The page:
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TSB returns to Basingstoke as a stand-alone bank
THE bank that likes to say yes is back in Basingstoke.
TSB – Britain’s eighth biggest high street bank – re-launched on Monday as a stand-alone brand.
Eighteen years ago, TSB disappeared from the high street when it merged with Lloyds Bank, to form Lloyds TSB.
But this week Lloyds Banking Group transferred more than 4.6 million customers to the revived TSB.
The bank’s logo featuring white lettering on blue circles has replaced the Lloyds black horse emblem as well as the Cheltenham and Gloucester brand at 631 branches across the country.
And on Tuesday, the Cheltenham & Gloucester branch, in Winchester Street, was officially rebranded when long-term customer Phil Kent cut a ribbon.
Mr Kent, 68, who lives on the Berg Estate, in Basingstoke, said he had been a customer at the former Cheltenham & Gloucester branch for 15 years.
He said: “I like the friendly, personal and efficient service you get here – like you’d get from banks years ago.”
The retired carer was pleased to see the TSB name back in Basingstoke, recalling a branch that was based in Wote Street, where the British Heart Foundation shop is today.
Lena Lynch, who has been in charge of the branch since 2008, said TSB will focus on individual and small business customers, aligning itself with the image of the dependable high street bank, with a bank manager, rather than the risk-taking traders of investment banking.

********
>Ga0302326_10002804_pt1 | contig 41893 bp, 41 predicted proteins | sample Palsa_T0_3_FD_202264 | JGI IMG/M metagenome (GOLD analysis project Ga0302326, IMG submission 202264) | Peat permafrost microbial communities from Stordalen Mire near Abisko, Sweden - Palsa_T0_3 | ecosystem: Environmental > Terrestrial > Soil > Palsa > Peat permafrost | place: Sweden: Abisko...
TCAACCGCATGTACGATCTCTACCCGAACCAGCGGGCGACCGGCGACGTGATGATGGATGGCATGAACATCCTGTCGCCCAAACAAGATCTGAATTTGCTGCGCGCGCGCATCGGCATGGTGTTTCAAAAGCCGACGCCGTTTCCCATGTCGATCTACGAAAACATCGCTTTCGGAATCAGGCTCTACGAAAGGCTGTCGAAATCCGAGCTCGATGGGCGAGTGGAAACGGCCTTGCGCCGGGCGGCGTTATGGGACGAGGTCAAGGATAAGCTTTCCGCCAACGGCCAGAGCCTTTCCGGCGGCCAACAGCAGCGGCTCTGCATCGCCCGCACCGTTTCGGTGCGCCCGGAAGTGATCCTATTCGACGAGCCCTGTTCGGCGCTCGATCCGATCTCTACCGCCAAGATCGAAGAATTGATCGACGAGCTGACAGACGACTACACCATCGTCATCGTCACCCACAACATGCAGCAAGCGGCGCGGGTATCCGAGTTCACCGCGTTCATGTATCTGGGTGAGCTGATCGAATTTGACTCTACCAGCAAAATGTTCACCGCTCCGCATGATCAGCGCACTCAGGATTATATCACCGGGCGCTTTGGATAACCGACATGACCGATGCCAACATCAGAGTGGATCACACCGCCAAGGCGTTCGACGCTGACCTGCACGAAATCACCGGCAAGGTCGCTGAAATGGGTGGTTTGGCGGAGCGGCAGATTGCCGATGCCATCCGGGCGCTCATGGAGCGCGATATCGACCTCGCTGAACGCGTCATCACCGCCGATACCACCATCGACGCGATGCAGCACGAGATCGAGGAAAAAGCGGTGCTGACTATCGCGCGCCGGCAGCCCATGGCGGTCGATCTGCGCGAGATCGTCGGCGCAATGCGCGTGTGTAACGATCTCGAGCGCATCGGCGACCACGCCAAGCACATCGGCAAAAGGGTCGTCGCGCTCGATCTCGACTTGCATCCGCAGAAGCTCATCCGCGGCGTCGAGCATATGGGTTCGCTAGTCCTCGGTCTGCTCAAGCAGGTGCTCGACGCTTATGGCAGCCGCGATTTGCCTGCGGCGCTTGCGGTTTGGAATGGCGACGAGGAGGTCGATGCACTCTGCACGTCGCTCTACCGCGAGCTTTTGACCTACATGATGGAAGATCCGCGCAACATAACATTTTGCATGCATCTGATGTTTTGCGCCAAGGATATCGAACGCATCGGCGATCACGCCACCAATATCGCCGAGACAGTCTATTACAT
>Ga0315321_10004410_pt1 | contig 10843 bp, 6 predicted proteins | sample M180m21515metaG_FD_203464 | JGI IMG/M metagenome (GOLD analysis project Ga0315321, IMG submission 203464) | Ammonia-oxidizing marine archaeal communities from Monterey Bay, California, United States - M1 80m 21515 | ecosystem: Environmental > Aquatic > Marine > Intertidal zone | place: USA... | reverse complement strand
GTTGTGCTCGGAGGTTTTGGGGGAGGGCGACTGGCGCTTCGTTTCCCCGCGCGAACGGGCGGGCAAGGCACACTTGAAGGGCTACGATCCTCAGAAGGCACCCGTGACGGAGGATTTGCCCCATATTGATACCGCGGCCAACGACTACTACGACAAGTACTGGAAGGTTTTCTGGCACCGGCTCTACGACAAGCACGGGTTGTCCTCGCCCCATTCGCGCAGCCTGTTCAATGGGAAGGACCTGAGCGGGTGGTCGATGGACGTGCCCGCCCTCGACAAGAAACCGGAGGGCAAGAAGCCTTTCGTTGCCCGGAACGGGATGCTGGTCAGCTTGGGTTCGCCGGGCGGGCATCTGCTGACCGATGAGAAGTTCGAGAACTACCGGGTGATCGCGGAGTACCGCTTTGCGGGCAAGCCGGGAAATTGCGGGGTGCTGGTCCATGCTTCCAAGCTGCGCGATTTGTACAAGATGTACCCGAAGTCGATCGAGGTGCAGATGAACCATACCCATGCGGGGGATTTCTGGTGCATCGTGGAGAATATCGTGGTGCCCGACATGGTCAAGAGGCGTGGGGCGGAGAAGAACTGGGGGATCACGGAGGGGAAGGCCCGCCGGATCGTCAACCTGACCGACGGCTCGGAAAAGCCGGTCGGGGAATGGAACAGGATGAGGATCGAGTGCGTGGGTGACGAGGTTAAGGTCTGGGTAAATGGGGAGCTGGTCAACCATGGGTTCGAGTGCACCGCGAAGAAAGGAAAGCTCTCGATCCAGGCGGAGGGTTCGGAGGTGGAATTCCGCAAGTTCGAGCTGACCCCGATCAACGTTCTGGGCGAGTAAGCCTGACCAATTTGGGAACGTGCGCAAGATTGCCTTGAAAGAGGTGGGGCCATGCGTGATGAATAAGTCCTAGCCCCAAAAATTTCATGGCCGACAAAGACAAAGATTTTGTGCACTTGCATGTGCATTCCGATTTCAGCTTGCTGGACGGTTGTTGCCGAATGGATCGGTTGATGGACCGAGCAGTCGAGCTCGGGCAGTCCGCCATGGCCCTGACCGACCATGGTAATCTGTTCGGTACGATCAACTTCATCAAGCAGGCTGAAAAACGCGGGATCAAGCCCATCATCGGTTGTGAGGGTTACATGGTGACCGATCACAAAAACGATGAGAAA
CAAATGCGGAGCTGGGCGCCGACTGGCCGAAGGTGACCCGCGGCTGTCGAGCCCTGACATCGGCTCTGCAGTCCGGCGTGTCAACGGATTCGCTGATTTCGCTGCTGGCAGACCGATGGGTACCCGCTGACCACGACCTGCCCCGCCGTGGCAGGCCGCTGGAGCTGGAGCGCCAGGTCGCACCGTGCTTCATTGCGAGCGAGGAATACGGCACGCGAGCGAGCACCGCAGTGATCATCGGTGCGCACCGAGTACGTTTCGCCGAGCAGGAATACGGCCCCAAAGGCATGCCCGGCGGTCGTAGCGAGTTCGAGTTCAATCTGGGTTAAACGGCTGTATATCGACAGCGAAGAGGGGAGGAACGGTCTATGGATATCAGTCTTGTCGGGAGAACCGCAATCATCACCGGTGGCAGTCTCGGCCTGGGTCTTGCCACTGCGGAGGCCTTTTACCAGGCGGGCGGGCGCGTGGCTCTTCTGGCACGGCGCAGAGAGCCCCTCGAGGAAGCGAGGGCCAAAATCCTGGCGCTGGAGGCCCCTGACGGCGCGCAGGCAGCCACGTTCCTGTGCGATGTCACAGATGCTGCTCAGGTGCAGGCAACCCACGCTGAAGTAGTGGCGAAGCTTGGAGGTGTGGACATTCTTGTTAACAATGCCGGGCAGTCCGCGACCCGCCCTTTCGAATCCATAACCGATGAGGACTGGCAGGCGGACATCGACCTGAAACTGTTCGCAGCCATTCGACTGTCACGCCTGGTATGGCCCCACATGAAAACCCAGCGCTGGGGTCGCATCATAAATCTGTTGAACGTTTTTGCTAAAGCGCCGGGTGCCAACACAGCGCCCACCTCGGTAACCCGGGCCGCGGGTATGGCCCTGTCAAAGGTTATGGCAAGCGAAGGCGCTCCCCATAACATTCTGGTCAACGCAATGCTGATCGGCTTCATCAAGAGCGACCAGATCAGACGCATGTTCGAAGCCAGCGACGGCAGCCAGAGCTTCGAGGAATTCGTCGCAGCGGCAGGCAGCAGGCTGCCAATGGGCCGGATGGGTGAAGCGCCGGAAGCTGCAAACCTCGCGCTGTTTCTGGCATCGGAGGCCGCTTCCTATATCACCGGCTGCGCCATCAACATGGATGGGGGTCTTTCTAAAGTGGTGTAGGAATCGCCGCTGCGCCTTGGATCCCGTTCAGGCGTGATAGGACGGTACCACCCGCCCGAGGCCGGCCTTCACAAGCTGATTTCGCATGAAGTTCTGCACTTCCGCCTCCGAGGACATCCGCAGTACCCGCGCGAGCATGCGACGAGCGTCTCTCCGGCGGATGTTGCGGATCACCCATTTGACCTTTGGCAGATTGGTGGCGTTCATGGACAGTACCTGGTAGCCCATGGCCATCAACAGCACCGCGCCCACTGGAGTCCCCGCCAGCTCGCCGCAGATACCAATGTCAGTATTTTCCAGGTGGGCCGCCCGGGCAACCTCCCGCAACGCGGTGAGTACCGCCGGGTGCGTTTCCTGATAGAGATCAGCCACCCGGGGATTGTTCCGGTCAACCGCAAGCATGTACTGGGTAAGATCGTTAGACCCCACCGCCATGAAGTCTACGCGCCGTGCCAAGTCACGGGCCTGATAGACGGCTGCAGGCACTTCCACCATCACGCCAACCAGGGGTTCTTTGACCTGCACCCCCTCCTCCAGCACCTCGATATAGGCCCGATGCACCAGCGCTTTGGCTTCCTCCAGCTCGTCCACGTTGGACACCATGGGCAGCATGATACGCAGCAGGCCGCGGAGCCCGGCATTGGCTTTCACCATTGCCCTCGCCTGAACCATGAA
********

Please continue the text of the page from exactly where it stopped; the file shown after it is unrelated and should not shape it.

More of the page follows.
The new bank employs 8,000 with seven working at the Basingstoke branch.
Pleased with the new TSB signage and feel of the bank, Mrs Lynch said: “It’s quite fresh and a new concept for us, and we hope to be a real challenger on the high street.”
Mrs Lynch added: “We’ve had a lot of positive reaction from our customers. We are returning to local banking and we want to back the local community and that is what we will bring to the high street.”
Lloyds Banking Group, which is 39 per cent state-owned, plans to float the TSB in the middle of next year, as part of a process ordered by the European Commission to provide greater competition TSB can trace its heritage back to the foundation of a self-supporting savings bank set up in 1810 by the Reverend Henry Duncan, in Ruthwell, Dumfriesshire.
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